The operation of the controller 41 of the fuel cell unit 10 will be described with reference to FIG. 6.

FIG. 6 is a schematic diagram of the information processing apparatus 18 as one example of an information processing apparatus which can communicate with the controller 41 provided for the fuel cell unit 10 side of the present invention.

The information processing apparatus 18 is formed of devices such as a CPU 65, a primary storage 66, a display controller 67, a display 68, an HDD (hard disc drive) 69, a keyboard controller 70, a pointing device 71, a keyboard 72, a FDD (floppy (registered trade name) disc drive) 73, a bus 74 transmitting signals between the afore-mentioned constituent elements, a north bridge 75, and a south bridge 76, the above two bridges 75 and 76 being provided for converting signals transmitted via the bus 74. In addition, inside the information processing apparatus 18, a power supply section 79 is provided, and in this section, for example, a lithium ion battery is placed as a secondary battery 80. The power supply section 79 is controlled by a power-supply controller 77.

As electrical interfaces between the fuel cell unit 10 and the information processing apparatus 18, a control system interface and a power source system interface are provided.

The control system interface is an interface provided for communication between the power-supply controller 77 of the information processing apparatus 18 and the controller 41 of the fuel cell unit 10. The communication performed between the information processing apparatus 18 and the fuel cell unit 10 via the control system interface is performed via a serial bus such as an I2C bus 78. As described above, the power-supply controller 77 of the information processing apparatus 18 also functions as a controller communicating with the controller 41 of the fuel cell unit 10.

The power source system interface is an interface provided for supplying and receiving an electric power between the fuel cell unit 10 and the information processing apparatus 18. For example, an electric power generated by the DMFC stack 42 of the power generator 40 is supplied to the information processing apparatus 18 via the controller 41 and the docking connector 14 (power source supply line 82). In addition, the power source system interface also has an electric power supply line 83 from the power supply section 79 of the information processing apparatus 18 to the auxiliary device 63 and the like inside the fuel cell unit 10.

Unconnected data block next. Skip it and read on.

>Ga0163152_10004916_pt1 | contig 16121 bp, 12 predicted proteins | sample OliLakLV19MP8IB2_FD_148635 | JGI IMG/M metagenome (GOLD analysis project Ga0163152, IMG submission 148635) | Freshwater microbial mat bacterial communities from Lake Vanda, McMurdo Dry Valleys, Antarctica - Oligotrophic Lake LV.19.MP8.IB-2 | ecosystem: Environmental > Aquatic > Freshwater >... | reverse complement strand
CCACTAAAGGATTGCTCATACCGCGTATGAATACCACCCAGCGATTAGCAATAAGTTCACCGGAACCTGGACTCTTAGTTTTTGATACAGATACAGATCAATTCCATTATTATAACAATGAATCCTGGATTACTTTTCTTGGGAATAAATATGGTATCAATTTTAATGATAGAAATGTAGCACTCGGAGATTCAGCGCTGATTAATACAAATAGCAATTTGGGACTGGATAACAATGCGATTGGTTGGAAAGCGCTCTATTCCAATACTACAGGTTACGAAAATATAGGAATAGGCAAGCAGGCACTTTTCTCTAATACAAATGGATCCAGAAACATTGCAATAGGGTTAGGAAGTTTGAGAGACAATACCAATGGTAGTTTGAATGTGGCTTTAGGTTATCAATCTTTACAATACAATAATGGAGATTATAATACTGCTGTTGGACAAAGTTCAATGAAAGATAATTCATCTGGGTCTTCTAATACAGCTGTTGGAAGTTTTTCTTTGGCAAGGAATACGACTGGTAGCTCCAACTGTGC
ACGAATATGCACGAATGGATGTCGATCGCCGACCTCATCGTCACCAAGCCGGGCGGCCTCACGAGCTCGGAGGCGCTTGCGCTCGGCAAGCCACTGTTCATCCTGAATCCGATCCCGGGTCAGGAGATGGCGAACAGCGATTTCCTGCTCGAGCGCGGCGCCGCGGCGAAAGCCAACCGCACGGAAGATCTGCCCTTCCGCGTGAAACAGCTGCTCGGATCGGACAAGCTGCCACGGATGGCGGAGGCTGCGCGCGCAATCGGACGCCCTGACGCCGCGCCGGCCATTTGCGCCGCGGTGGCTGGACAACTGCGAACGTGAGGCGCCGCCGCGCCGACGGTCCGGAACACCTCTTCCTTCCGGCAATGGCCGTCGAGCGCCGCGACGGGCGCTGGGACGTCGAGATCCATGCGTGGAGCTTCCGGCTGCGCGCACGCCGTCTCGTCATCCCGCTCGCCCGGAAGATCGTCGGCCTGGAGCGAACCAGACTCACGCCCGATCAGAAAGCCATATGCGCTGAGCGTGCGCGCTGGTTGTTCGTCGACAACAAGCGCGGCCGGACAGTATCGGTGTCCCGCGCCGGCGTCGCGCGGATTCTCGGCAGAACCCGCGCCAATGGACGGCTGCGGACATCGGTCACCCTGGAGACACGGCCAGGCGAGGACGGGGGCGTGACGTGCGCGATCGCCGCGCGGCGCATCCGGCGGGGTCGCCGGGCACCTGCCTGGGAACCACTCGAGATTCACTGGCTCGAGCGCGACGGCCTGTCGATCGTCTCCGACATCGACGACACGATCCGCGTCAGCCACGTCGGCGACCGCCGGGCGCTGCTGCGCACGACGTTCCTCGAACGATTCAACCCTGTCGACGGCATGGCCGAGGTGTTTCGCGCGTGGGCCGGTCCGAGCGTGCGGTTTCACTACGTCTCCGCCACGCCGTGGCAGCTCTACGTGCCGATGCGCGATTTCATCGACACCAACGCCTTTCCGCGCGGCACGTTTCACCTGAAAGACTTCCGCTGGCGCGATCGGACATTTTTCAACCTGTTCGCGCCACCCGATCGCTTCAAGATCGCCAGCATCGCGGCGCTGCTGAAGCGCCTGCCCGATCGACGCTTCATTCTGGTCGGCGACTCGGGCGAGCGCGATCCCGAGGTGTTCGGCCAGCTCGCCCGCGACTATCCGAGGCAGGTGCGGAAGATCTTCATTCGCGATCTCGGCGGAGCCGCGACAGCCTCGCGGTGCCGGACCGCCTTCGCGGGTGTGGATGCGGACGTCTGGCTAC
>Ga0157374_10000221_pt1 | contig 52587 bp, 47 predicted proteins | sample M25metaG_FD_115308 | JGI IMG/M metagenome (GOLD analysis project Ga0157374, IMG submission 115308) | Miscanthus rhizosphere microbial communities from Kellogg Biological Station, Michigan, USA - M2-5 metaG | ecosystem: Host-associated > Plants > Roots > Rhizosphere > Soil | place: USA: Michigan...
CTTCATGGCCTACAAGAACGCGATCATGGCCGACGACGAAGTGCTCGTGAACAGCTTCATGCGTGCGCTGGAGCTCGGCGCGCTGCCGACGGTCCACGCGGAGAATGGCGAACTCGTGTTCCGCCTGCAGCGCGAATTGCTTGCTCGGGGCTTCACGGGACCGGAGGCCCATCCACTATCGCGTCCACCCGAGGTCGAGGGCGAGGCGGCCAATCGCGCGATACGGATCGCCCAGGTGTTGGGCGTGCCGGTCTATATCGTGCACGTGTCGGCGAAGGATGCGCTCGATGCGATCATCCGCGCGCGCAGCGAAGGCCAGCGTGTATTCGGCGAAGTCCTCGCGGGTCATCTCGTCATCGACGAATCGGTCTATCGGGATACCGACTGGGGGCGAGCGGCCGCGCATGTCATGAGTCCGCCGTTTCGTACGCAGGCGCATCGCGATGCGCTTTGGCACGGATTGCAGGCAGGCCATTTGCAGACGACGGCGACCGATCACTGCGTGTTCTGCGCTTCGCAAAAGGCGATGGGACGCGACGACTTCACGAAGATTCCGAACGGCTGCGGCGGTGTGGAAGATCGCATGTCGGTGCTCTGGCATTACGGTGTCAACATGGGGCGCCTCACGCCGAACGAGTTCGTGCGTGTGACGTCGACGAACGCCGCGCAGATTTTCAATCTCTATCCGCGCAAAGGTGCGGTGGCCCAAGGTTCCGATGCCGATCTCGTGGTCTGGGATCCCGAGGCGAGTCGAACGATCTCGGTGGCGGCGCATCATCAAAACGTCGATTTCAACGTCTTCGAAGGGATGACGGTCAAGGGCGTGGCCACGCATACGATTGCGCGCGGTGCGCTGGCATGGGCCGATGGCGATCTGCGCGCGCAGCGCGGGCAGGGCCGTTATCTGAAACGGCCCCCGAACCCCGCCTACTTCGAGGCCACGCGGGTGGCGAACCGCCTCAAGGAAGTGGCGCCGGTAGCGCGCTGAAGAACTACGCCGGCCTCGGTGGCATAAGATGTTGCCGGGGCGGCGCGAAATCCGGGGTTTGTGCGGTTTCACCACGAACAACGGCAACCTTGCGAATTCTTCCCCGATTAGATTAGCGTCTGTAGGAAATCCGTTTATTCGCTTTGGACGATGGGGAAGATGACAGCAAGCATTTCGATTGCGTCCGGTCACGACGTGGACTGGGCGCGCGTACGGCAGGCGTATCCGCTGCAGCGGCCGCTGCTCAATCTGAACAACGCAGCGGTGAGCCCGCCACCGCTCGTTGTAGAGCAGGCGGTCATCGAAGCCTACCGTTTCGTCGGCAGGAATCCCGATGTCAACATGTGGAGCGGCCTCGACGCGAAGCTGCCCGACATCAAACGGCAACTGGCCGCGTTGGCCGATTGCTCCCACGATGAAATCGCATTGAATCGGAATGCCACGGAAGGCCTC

Depending on the configuration of the fuel cell unit 10, the number of the electric power supply lines 83 may vary in some cases.

In addition, an AC/DC converted direct current is supplied to the power supply section 79 of the information processing apparatus 18 via an AC adapter connector 81. By this configuration, the information processing apparatus 18 can be operated and the secondary battery (lithium ion battery) 80 can be charged.

FIG. 7 is a schematic diagram showing an example of an electrical-function relationship between the controller 41 of the fuel cell unit 10 and the power supply section 79 of the information processing apparatus 18.

The fuel cell unit 10 and the information processing apparatus 18 are mechanically and electrically connected to each other with the docking connectors 14 and 21. The docking connectors 14 and 21 have a power source terminal 91 (fourth terminal) for supplying an electric power generated by the DMFC stack 42 of the fuel cell unit 10 to the information processing apparatus 18 and a power source terminal 92 (first terminal) for supplying a power source to a microcomputer 95 of the fuel cell unit 10 via a regulator 94 and a power source to an auxiliary-device power-supply circuit 97 via a switch 101 from the information processing apparatus 18. In addition, the docking connectors 14 and 21 also have a power source terminal 92 a (third terminal) for supplying a power source from the information processing apparatus 18 to an EEPROM 99 (storage portion).